Science Futures: Between “intensification” and “conservation” discourses on African rural development
The project “Science Futures” proposes to study the role of science in the design of and decisions about the futures of rural Africa, using the examples of development corridors in general and agricultural production technology therein. It recognizes that scientific and non-scientific modes of knowledge creation, transfer and use play a crucial role in imagining particular futures and in taking active steps towards their realization.
Saymore Ngonidzashe Kativu
2022 - 2025 / Laufend
University of Johannesburg, South Africa
Sokoine University of Agriculture Morogoro, Tanzania
Strathmore University, Kenya
The project “Science Futures” proposes to study the role of science in the design of and decisions about the futures of rural Africa, using the examples of development corridors in general and agricultural production technology therein. It recognizes that scientific and non-scientific modes of knowledge creation, transfer and use play a crucial role in imagining particular futures and in taking active steps towards their realization. Within the studied, largely remote rural spaces which the corridors link to broader national developments in the fields of agriculture, energy or tourism, science-enabled discourses of economic “intensification” through high-level use of resources such as land, water, external inputs and capital assets versus “conservation” and more ecological sustainability-oriented management practices shape societal negotiation processes aiming at diverse “rural futures”. Intensification and conservation discourses may both use scientific and non-scientific knowledge, so both kinds are taken into account while focusing on science. The empirical focus lies on territorially defined models of development (i.e. corridors) and the role of (a) spatial-planning-related knowledge systems in the genesis and current position of the corridor approach in Sub- Saharan Africa, as well as (b) agricultural scientific knowledge systems that shape the internal development dynamics and future-oriented contestation processes. Conceptually the project is inspired by Science and Technology Studies and Innovation System research, as well as discussions in the Sociology of Knowledge linked with Political Economy approaches.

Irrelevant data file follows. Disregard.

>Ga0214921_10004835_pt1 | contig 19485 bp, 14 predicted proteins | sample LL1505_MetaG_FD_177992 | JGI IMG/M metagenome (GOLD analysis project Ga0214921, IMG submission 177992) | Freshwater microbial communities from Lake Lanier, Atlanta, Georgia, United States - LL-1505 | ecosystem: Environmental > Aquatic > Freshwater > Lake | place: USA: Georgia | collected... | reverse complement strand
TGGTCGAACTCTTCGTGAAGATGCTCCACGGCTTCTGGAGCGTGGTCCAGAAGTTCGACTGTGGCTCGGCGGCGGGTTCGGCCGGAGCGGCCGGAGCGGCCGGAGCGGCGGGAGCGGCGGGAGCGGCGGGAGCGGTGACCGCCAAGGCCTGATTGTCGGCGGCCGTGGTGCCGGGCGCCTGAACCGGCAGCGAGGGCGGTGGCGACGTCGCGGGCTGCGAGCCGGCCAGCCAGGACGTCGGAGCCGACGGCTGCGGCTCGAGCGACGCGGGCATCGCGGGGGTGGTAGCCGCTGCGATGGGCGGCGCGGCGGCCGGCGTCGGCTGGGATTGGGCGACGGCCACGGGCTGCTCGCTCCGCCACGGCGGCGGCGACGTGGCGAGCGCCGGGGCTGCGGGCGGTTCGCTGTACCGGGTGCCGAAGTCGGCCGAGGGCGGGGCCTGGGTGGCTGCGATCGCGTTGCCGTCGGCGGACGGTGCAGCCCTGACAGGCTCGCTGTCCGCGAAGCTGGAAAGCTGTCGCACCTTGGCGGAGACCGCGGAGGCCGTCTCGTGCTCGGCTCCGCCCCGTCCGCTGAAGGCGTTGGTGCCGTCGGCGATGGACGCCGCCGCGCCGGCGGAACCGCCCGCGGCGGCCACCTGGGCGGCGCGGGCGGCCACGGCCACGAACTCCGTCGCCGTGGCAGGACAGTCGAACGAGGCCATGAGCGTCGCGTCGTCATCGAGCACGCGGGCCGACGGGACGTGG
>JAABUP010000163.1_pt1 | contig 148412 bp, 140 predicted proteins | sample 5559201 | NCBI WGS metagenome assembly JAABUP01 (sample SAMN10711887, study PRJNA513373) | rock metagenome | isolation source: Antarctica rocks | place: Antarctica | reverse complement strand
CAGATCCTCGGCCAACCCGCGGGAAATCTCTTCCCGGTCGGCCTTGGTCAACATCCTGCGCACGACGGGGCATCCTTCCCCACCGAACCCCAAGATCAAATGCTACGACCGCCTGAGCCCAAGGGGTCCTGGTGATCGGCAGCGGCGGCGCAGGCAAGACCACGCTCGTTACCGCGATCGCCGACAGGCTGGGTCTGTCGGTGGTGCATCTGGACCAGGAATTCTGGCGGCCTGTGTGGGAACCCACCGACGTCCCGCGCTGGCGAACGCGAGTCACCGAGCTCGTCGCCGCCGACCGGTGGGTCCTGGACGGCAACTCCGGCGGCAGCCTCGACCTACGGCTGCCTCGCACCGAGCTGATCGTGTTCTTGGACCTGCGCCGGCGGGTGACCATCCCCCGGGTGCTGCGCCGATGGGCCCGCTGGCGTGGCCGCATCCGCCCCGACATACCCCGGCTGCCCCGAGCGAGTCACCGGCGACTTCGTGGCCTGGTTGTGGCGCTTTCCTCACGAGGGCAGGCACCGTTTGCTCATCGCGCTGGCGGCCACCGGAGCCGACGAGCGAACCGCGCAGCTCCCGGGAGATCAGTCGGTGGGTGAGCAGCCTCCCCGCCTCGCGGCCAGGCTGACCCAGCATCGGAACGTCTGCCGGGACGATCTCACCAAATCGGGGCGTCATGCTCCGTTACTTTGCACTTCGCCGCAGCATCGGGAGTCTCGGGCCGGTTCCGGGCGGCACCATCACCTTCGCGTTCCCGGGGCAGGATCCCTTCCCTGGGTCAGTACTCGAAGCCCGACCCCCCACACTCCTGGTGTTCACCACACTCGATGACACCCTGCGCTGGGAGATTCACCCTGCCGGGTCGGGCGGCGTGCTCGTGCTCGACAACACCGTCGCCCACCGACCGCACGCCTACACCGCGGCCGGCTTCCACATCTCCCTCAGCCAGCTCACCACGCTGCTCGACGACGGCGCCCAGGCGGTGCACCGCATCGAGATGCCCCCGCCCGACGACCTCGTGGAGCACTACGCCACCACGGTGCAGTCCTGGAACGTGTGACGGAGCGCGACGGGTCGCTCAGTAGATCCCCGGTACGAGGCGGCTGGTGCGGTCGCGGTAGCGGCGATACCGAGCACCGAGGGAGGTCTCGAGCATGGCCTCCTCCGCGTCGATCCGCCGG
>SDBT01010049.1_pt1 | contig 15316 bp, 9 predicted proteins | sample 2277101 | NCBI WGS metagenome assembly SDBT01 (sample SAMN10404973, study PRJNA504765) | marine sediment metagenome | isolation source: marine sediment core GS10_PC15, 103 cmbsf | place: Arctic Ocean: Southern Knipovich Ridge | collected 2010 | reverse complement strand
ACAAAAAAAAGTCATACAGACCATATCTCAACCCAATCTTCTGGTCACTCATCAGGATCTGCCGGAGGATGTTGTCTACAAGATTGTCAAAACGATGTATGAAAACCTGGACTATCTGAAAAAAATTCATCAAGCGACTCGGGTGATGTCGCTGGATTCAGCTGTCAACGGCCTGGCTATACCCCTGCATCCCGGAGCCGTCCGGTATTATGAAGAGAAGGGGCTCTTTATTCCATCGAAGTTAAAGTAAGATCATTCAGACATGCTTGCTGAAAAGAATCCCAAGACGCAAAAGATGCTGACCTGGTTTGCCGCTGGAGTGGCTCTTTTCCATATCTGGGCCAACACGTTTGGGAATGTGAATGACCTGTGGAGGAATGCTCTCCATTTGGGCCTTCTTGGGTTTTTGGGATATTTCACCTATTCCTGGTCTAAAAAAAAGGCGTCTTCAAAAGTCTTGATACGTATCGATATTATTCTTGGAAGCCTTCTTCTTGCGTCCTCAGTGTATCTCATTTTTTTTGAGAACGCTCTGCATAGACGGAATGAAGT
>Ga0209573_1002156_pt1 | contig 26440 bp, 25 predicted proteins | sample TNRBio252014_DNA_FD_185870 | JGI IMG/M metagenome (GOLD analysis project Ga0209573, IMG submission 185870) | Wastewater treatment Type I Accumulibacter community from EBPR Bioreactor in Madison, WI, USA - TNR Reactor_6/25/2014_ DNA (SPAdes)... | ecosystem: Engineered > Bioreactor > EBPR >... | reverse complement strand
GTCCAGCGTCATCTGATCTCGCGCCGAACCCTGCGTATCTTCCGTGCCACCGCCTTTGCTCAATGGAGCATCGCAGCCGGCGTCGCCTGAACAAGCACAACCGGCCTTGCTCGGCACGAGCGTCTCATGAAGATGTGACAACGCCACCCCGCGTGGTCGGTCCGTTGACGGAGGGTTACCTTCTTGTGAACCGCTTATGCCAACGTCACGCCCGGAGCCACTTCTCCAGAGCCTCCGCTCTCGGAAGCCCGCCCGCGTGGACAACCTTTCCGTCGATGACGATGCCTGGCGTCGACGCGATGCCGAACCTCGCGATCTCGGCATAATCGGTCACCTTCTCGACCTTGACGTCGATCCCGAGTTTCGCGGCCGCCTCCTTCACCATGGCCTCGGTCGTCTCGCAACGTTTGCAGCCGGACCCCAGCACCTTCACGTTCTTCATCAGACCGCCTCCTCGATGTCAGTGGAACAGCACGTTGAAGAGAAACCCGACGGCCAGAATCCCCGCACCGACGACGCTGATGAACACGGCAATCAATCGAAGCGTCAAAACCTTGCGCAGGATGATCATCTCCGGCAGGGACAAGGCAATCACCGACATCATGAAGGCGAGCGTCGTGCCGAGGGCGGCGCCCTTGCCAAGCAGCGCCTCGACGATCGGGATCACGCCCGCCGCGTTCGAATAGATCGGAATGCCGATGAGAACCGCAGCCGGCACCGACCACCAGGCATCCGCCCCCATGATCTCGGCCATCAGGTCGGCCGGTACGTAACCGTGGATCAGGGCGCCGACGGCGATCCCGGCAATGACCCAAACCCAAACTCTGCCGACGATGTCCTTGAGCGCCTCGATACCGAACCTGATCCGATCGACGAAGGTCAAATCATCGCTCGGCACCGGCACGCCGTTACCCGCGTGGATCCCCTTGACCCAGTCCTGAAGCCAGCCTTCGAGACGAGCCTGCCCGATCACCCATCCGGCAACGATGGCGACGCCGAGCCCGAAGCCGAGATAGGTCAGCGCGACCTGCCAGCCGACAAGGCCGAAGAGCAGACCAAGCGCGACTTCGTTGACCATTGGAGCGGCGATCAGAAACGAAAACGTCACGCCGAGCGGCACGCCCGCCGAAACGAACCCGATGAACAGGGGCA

1. Which science discourses contribute(d) to the genesis, definition, and current positions of the corridors under investigation? What role do concepts of “intensification” versus “conservation” play in these discourses?
2. What institutional procedures have been in place to determine the incorporation of specific knowledge into the territorial programming, and which may shape the development of specific “futures?” Are they formally structured, e.g. with private-sector participation in financing and governance of universities or scientists invited to policy advisory bodies?
3. How are research and scientific outcomes generated and used in the debates around the corridor development (by what processes, such as commissioned studies, publications, by governments, via other stakeholders such as private business and non-governmental organizations, personal standing of local and external scientists and experts, etc.)?